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In recent years, Liberians, especially low-income and no-income earners whose buying power – for the commodities such as of rice, meat, fish, cooking oil, pepper, fire-wood, palm nuts, bitter balls, egg-plant, plantain, rent, housing, clothing, school, etc., etc – had been, continues to be, dangerously reduced (Economists call it depreciation) have been wondering, why this life-threatening, national epidemic (like the Ebola) and why nothing serious and lasting is done about it?

Dr. Togba-Na Tipoteh, one of Liberia’s prominent Economists, offered an explanation of the economic truth and reality (a proven Economic Theory) of supply and demand of commodities freely traded in the market place by the analogy of a woman.

Dr. Tipoteh writes (The Analyst, July 19, 2016) that “Commonsensically, truthfully and . . . scientifically, whenever . . . like many men running after a (fine, or beautiful) woman, the woman becomes hard to get. When few men were running after her, she prefers to eat in a (our Liberian, low cost) cook shop. But now, with a lot of men running after her, she prefers to eat in a restaurant, especially a foreign restaurant having very expensive food”.

What Dr. Tipoteh says is that in the real world of Economic Thought, things are that:

a) When more and more or plenty people (consumers) want (demand) a commodity (like rice, meat of cooking oil, etc.), the cost (or price) of that commodity goes up, up and up. In Dr. Tipoteh’s analogy or example, the woman is the commodity and cost of food from the restaurant and others that one must bear to enjoy the woman’s company are the price.

b) In buying & selling or importing & exporting on the international, free market, any given country needs and must have the money of the country from which the given country wants to buy or import. For example, if Country A wants to buy and import from County B, Country A needs and must buy Country B’s money. To facilitate this process, all sovereign counties have adopted Foreign Exchange Rates, a relative price paid, in this case, in Country A’s money for a unit of Country B’ money.

c) In general, the relative value of a given country’s money is determined by the ability to produce commodities desired more and more by plenty people (consumers) because this desire translates to the rise, up and up, of the price, the Exchange Rate.

Back in June 2001, from the comfort of Cell #1, Political Cell Block of the Monrovia Central Prison, we penned reaction to the printing and circulation of new banknotes and resulting commotion about exchange rates, the parallel exchange rate, value of the Liberian dollar and the nation’s dangerous dependence on and unnecessary, excessive demand for imported goods and services. Some fifteen years later, Liberia is back, apparently, to the same problem.

Reflecting on the thoughts expressed with suggestions, we wrote, from the prison:

d) “It is, indeed, this excessive demand for foreign currency that drives up the foreign exchange rate which, in turn, drives up commodity prices and, thus, causes the general price inflation. This economic spiral bears the major responsibility for the economic hardships that affect all Liberian, salary/wage earners and consumers”.

e) “This general price inflation results are due to the rise of the foreign exchange rate because the more and more a given commodity is demanded by consumers, the higher and higher the price of that commodity rises; the foreign exchange rate, in fact, being the price paid, in Liberian dollars, for a US dollar, British pound, German mark, the CFA, etc., etc. Therefore, the more and more foreign currencies are demanded by Liberian consumers in order to purchase more and more importable goods and services, the higher and higher the prices of these foreign currencies (or foreign exchange rates) rise.”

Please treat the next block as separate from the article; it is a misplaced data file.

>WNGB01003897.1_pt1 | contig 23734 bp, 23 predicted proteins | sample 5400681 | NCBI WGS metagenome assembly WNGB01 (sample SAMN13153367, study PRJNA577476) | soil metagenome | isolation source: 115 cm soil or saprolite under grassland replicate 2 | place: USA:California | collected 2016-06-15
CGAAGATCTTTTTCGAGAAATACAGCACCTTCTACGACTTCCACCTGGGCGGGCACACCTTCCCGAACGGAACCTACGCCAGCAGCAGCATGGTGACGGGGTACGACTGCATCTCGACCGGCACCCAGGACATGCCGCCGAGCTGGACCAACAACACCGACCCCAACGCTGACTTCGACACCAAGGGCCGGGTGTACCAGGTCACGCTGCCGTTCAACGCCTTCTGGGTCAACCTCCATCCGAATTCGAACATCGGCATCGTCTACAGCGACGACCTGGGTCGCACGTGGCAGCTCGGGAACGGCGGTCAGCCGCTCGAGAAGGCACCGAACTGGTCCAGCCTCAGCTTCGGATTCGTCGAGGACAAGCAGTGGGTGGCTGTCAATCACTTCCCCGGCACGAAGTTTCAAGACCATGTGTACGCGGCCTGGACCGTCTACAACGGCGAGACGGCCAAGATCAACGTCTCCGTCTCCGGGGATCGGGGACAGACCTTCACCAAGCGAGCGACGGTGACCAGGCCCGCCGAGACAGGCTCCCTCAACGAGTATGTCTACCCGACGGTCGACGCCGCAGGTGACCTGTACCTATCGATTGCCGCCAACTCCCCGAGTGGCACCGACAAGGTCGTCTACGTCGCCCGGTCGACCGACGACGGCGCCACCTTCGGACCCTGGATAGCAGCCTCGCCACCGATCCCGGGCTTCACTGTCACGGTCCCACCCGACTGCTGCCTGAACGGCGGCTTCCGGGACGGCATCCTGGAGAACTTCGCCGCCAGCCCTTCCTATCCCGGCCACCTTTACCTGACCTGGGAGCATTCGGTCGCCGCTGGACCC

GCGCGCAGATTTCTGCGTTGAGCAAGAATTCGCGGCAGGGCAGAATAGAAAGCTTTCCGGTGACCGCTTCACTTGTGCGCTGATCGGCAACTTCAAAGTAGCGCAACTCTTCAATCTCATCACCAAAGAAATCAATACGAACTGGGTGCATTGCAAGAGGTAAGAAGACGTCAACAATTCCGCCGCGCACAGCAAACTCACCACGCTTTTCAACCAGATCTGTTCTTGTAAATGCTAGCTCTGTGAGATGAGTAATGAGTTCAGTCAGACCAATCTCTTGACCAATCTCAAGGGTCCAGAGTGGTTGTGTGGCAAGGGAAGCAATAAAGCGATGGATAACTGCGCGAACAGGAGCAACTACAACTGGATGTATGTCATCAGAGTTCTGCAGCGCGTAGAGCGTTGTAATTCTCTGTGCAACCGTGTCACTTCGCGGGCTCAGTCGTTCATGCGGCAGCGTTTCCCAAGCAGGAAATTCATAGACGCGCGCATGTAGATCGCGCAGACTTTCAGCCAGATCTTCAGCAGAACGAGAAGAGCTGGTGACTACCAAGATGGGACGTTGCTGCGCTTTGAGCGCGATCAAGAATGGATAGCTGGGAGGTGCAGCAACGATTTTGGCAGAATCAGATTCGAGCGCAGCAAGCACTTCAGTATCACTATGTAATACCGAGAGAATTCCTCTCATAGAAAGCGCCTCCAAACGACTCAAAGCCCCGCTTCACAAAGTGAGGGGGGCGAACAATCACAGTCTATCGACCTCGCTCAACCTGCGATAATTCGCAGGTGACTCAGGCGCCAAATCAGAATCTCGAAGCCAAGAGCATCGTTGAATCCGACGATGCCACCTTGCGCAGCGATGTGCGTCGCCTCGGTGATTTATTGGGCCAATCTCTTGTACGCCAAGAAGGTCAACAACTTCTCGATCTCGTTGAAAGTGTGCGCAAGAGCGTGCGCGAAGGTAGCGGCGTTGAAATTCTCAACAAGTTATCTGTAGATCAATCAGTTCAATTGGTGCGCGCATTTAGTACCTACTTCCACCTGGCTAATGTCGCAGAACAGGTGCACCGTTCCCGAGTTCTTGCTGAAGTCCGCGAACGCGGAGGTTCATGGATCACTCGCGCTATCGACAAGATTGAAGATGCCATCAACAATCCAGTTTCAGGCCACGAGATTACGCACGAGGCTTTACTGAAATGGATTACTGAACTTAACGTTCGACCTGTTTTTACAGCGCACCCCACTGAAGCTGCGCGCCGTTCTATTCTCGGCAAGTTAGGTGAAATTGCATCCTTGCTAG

f) “Thus, we have seen and experienced that from a three-Liberian-dollars to one-US-dollar exchange rate in early 1989, the exchange rate now stands at 64:1 in favor of the US dollar and rising. In other words, the Liberian consumer now pays a great deal more than twenty times for the same quantity and quality of goods and service bought in 1989; this prevailing condition raised the cost of living while, simultaneously, holding income constant at the depreciating or depreciated, Liberian dollar value; thereby, depreciating, also, or drastically reducing consumer buying power, a triple economic tragedy!!!

The mind-boggling escalation of the nation’s foreign exchange rate sent shock waves throughout the economy with a chilling, negative impact on the buying power of the Liberian consumer. The President of Liberia was so moved and concerned that he decreed the rising rate of 64:1 (64 Liberian dollars to one US dollar) be dropped to the low of 50:1. This was done with “immediate effect” in April 2000”.

“It is important to note that there are two major reasons for this state of economic affairs in our country. The first is the historical, emotional attachment to and unreasonable preference of the US greenbacks by Liberia’s elite, a social, economic and political class that constitutes the sole decision-making body in our society. The second is our inability to organize and establish enterprises/organizations for the production and export of goods and services desired and demanded by foreign countries and consumers – USA, UK, France, Germany, etc. “

“Until and unless we produce such goods and services, the Americans, British, French, Germans, etc., will NOT open up the vaults of their central banks and dish out to us, free of charge, millions or billions of US Greenbacks, British Pounds, French Francs or German Marks, historical/emotional attachment and reasonable preference notwithstanding. We will have to earn their currency through trade, commerce and investment”.

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